• performance problems, like a database that is unexpectedly slow under normal load (Skills: Debugging/Problem Solving, Linux, Knowledge of the software in question, Networking)
    • security problems, like a host that is running software it shouldn’t, or a tool that is allowing something unexpected (Skills: Debugging/Problem Solving, Linux, Security Analysis, Networking)
  • Teaching a customer about what tools you support and/or how to use them properly (Skills: Team Knowledge, Friendliness, Teaching)

Almost all SRE jobs have an on-call component. This means you’ll be part of a schedule, typically 1 week on and 3 or more weeks off, during which if something goes horribly wrong you will get alerted. The frequency with which you get alerted will vary wildly between teams, from “2-3 per week” to “5+ per night, plus a bunch during the day as well”. In the latter case, you will typically not be expected to produce other useful work when you are oncall. What happens when you get alerted might be things like: - The alert is a known false-positive, so you acknowledge it and go back to sleep. In a good SRE position, this will be followed by real work to make the false positive stop happening. - The alert has a known procedure executed with it, which you execute. In a good SRE position, all such alerts will eventually be automated away. - The alert is new and surprising. You will use your knowledge of the system in question and its software, as well as general Linux and Networking knowledge typically, to attempt to debug and resolve the problem. If you can’t, you’ll call other people to help. Such issues are usually resolved in an hour or so, but most long-time sysadmins can tell you of that one call that lasted 12+ hours.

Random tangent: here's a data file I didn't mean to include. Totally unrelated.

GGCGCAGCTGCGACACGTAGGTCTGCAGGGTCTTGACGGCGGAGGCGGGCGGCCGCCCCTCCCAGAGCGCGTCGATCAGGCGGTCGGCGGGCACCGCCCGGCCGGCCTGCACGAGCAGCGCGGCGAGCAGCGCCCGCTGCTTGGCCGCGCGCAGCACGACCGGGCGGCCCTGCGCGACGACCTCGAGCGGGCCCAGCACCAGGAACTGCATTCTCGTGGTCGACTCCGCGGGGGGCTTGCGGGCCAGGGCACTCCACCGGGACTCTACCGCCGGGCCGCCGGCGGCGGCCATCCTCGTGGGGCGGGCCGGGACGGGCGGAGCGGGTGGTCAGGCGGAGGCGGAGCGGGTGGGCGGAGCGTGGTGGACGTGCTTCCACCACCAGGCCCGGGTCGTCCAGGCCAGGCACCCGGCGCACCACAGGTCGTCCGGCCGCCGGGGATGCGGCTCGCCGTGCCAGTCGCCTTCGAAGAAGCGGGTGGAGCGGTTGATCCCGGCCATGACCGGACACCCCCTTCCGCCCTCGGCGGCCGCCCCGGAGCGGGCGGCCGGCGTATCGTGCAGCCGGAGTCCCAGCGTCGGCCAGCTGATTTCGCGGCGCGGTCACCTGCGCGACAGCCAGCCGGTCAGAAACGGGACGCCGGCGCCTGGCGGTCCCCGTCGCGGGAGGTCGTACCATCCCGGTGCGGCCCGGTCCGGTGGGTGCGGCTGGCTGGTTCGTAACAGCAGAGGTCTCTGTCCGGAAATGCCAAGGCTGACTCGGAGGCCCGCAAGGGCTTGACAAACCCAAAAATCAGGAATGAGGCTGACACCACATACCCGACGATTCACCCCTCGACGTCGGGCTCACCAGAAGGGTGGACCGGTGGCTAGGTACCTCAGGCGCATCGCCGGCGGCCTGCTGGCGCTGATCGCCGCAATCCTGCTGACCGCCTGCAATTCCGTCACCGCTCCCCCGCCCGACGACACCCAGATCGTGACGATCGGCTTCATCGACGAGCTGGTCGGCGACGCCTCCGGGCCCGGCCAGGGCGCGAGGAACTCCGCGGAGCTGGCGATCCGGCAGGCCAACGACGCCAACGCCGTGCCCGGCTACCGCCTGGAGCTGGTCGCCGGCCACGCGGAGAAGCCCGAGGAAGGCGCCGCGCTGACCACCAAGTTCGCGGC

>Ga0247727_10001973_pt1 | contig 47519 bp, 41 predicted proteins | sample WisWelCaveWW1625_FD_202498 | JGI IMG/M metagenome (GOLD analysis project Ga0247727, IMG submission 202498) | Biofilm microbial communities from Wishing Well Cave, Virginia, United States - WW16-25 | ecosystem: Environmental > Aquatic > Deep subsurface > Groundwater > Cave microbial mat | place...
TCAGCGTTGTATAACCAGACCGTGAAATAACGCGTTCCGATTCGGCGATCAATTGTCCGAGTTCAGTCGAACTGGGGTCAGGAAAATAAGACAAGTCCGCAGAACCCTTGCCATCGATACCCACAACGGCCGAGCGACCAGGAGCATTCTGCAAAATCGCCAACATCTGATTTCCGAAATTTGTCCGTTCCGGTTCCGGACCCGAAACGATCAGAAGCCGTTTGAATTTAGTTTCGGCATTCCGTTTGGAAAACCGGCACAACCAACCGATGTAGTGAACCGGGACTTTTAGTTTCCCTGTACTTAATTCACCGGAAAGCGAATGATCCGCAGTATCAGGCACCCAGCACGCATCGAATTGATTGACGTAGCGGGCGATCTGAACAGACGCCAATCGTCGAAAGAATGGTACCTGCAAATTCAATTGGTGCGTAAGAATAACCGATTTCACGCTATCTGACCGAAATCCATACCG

Do you want to influence the tools and processes of hundreds of SREs who collectively manage tens of thousands of machines?

My team builds, maintains, and manages the back-end systems that are behind the back-end systems that are behind the biggest COMPANY services, such as [snip]. That wasn’t a typo; we build the systems that build the machines that run those services. We have direct influence over more than [lots of] bare metal boxes scattered all over the world, almost all running Linux (and almost all are OEL specifically). Our customers are back-end SREs, both for the services mentioned and several others. Our work typically starts when the system is racked and on the network, and ends when it’s ready to run user-facing software.

Exactly what you’ll end up doing in this role is extremely flexible, but here’s some things you should feel confident you could accomplish your first year:

  • You will have taken charge of one of our major systems, becoming the subject matter expert. These systems include, but our not limited to:
    • Our machine provisioning system (homegrown on top of Kickstart) and attendant low-level systems (i.e. DHCP and PXE troubleshooting)
    • Our software packaging and package distribution system (homegrown on top of mrepo and Jenkins)